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Grumpy Cynic
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Replacing the lines would involve a major disassembly of the aircraft. Plus weeks if not months of time. Could we do it? Yes. Are we going to? No.
If ground cooling turns out to be a significant problem after this even is sorted out then maybe a Reno style spray system on the radiator would be an easier 'fix'?
 

cheapracer

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We will do another hot and cold compression check.

Any thoughts? Is the engine "cooked"?
Engines can go a surprisingly long time overheated without damage, especially all aluminium engines.

I have found if damaged, one of the most noticeable things is loss of compression in some or all cylinders because the rings over heat and lose their tension. I have pulled engines apart that were overheated so badly I was able to remove the rings by merely unwinding them straight off the piston (a normal ring would typically just snap of course). Just spinning on the starter motor and listening is a good sign if bumping sounds normal.

Oil smell is also a big one, it's very noticeable, a horrible smell if you know it, but sounds like you avoided reaching that stage.

Do the usual compression test.

For blown gaskets, grab your self a pressure tester, pump it up and walk away for 5 minutes, great for checking for leaks too. Mind you, that doesn't tell you if you have burnt head gasket between cylinders, but a compression test will do that.

 

check6

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Tex,

Not privy to your exact installation, but I can tell you what works in a supercharged 540 c.u. Big Block Chevy installed in a Stewart S51. You must have a coolant expansion tank of at least 2 quart volume mounted at the highest point of the coolant system, either at the very top of the firewall or on top of the PSRU. I fabricated a “u” shaped tank that sets over the PSRU in the S51. The size of this tank must be adequate to contain the normal expansion of coolant without overpressurizing. I recommend a 15 psi radiator cap. High coolant temperatures are not necessarily harmful ( some versions of the Merlin engine had a max coolant temp of 250F) but are an indicator of a coolant system that is insufficient for the heat load that the engine generates. The normal weak link in liquid cooled engines is the head gasket. Stock head gaskets are generally the first part to leak in an overpressurized coolant system. I am not sure what your LS engine uses, but a MLS (multi layered steel) head gasket is the best choice to eliminate head gasket failure.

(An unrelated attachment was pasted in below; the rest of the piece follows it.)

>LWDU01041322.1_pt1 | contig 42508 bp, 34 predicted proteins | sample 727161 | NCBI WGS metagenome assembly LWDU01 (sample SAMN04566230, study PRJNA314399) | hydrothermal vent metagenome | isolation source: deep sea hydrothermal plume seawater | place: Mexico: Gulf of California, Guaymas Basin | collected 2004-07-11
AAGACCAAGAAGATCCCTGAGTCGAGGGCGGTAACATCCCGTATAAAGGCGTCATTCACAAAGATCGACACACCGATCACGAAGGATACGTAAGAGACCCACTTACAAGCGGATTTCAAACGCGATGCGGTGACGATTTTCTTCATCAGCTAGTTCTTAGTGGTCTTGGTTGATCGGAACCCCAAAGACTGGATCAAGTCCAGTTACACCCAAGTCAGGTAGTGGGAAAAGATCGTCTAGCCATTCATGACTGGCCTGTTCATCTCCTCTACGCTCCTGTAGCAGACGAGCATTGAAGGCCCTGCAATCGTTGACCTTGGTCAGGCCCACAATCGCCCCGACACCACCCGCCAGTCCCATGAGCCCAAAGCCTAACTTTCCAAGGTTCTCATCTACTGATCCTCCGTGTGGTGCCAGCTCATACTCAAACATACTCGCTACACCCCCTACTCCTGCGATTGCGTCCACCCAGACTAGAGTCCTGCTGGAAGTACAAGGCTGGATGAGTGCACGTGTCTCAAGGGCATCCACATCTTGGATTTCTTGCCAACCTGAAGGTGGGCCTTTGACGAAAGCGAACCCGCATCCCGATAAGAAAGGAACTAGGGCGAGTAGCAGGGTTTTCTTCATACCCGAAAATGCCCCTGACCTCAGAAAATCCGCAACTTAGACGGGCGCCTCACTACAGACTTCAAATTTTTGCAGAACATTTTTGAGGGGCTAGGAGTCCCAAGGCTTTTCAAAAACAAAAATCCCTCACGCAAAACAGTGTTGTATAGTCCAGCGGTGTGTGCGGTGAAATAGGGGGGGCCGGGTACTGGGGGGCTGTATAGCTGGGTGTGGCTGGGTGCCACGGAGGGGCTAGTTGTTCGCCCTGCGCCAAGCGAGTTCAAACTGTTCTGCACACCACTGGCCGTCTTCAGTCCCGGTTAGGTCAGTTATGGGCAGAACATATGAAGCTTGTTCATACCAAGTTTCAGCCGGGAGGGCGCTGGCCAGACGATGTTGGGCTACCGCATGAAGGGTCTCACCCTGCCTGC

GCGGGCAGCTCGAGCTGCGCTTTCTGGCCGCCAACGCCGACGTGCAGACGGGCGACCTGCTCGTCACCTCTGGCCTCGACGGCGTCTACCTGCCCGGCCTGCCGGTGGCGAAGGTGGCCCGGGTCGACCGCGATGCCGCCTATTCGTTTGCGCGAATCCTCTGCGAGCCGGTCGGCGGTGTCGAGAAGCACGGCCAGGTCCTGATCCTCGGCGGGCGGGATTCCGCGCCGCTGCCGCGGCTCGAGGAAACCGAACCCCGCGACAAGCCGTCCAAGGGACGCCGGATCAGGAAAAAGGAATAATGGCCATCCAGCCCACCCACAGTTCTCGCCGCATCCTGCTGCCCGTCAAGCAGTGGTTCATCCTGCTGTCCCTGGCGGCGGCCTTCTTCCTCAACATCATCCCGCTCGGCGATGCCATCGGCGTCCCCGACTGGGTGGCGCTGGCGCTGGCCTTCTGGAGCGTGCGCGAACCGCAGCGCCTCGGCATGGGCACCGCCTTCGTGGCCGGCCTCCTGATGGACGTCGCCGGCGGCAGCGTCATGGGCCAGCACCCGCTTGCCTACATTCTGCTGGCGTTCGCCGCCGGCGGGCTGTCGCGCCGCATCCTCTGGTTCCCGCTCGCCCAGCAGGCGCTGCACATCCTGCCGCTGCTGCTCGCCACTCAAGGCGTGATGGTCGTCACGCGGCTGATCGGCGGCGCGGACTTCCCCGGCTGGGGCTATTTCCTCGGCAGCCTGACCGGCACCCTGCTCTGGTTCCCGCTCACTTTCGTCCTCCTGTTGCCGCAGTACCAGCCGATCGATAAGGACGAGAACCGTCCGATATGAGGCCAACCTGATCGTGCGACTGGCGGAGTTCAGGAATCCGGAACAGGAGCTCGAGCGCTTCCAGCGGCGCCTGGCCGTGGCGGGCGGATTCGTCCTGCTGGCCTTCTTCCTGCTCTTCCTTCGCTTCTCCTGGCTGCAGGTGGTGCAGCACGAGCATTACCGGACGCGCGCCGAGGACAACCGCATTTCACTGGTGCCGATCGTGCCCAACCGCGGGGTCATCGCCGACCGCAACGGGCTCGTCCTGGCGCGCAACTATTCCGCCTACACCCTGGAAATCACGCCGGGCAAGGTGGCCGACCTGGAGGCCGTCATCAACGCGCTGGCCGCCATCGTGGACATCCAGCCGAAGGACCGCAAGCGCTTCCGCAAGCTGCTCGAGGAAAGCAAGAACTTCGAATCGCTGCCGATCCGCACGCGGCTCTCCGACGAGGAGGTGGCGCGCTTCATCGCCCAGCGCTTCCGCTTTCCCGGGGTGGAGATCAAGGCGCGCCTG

Most spark ignition engines will loose 35 to 40% of the energy generated from the burning of the fuel to heat loss. This heat has to be constantly removed or the components of the engine will eventually expand to the point of seizing. The more heat that the engine generates, the more cooling capacity will be required.
Heat is removed by your heat exchangers, both coolant and oil coolers. The size and type of your heat exchangers determine the maximum heat rejection that is available. What is the size of your coolant radiator? Is it a single or dual pass? Do you have a liquid/liquid oil cooler or liquid/air? We use piston squirters to remove heat from the pistons. I never found a liquid/liquid oil heat exchanger that would adequately cool the oil and had to resort to a liquid /air heat exchanger in stalled in front of the radiator.
The 1 1/2” diameter coolant tubes and high volume pump are sufficient to circulate enough coolant to keep the BBC between 160 to 180 degrees F utilizing the Stewart supplied radiator. In your case, I suspect that you have a circulation problem either due to being air bound or the coolant system that is undersized for the heat load.